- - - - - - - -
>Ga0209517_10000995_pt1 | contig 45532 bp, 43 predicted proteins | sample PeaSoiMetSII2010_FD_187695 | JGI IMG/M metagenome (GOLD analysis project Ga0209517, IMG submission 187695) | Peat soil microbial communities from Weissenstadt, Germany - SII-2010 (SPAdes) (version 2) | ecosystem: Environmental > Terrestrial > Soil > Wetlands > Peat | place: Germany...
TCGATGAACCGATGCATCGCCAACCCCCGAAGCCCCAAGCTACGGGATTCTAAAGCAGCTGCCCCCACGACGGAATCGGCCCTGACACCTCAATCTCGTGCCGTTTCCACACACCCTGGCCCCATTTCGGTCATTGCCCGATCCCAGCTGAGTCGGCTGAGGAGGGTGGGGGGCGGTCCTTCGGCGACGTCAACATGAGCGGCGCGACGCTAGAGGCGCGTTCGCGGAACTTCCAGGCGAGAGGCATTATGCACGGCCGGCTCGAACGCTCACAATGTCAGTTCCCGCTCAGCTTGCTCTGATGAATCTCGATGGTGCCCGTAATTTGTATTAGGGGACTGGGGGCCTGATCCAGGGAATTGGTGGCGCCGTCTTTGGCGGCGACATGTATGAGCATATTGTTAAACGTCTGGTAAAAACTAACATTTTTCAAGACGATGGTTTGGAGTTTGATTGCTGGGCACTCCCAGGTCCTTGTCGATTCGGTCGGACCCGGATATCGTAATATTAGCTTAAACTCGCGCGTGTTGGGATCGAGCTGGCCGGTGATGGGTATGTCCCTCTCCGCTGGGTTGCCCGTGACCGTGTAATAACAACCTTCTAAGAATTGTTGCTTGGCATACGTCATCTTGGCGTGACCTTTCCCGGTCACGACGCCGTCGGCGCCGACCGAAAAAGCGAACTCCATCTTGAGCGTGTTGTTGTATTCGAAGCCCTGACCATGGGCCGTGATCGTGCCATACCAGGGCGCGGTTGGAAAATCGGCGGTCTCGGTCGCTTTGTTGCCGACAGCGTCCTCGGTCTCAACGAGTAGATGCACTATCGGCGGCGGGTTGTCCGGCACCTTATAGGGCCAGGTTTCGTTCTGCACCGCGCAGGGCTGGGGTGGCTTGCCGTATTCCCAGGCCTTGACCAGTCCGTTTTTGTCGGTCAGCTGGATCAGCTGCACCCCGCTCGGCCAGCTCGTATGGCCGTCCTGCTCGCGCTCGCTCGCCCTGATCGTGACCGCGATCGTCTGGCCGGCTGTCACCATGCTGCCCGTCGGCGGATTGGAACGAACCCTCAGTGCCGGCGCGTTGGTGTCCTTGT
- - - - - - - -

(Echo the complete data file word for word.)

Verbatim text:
>Ga0209517_10000995_pt1 | contig 45532 bp, 43 predicted proteins | sample PeaSoiMetSII2010_FD_187695 | JGI IMG/M metagenome (GOLD analysis project Ga0209517, IMG submission 187695) | Peat soil microbial communities from Weissenstadt, Germany - SII-2010 (SPAdes) (version 2) | ecosystem: Environmental > Terrestrial > Soil > Wetlands > Peat | place: Germany...
TCGATGAACCGATGCATCGCCAACCCCCGAAGCCCCAAGCTACGGGATTCTAAAGCAGCTGCCCCCACGACGGAATCGGCCCTGACACCTCAATCTCGTGCCGTTTCCACACACCCTGGCCCCATTTCGGTCATTGCCCGATCCCAGCTGAGTCGGCTGAGGAGGGTGGGGGGCGGTCCTTCGGCGACGTCAACATGAGCGGCGCGACGCTAGAGGCGCGTTCGCGGAACTTCCAGGCGAGAGGCATTATGCACGGCCGGCTCGAACGCTCACAATGTCAGTTCCCGCTCAGCTTGCTCTGATGAATCTCGATGGTGCCCGTAATTTGTATTAGGGGACTGGGGGCCTGATCCAGGGAATTGGTGGCGCCGTCTTTGGCGGCGACATGTATGAGCATATTGTTAAACGTCTGGTAAAAACTAACATTTTTCAAGACGATGGTTTGGAGTTTGATTGCTGGGCACTCCCAGGTCCTTGTCGATTCGGTCGGACCCGGATATCGTAATATTAGCTTAAACTCGCGCGTGTTGGGATCGAGCTGGCCGGTGATGGGTATGTCCCTCTCCGCTGGGTTGCCCGTGACCGTGTAATAACAACCTTCTAAGAATTGTTGCTTGGCATACGTCATCTTGGCGTGACCTTTCCCGGTCACGACGCCGTCGGCGCCGACCGAAAAAGCGAACTCCATCTTGAGCGTGTTGTTGTATTCGAAGCCCTGACCATGGGCCGTGATCGTGCCATACCAGGGCGCGGTTGGAAAATCGGCGGTCTCGGTCGCTTTGTTGCCGACAGCGTCCTCGGTCTCAACGAGTAGATGCACTATCGGCGGCGGGTTGTCCGGCACCTTATAGGGCCAGGTTTCGTTCTGCACCGCGCAGGGCTGGGGTGGCTTGCCGTATTCCCAGGCCTTGACCAGTCCGTTTTTGTCGGTCAGCTGGATCAGCTGCACCCCGCTCGGCCAGCTCGTATGGCCGTCCTGCTCGCGCTCGCTCGCCCTGATCGTGACCGCGATCGTCTGGCCGGCTGTCACCATGCTGCCCGTCGGCGGATTGGAACGAACCCTCAGTGCCGGCGCGTTGGTGTCCTTGT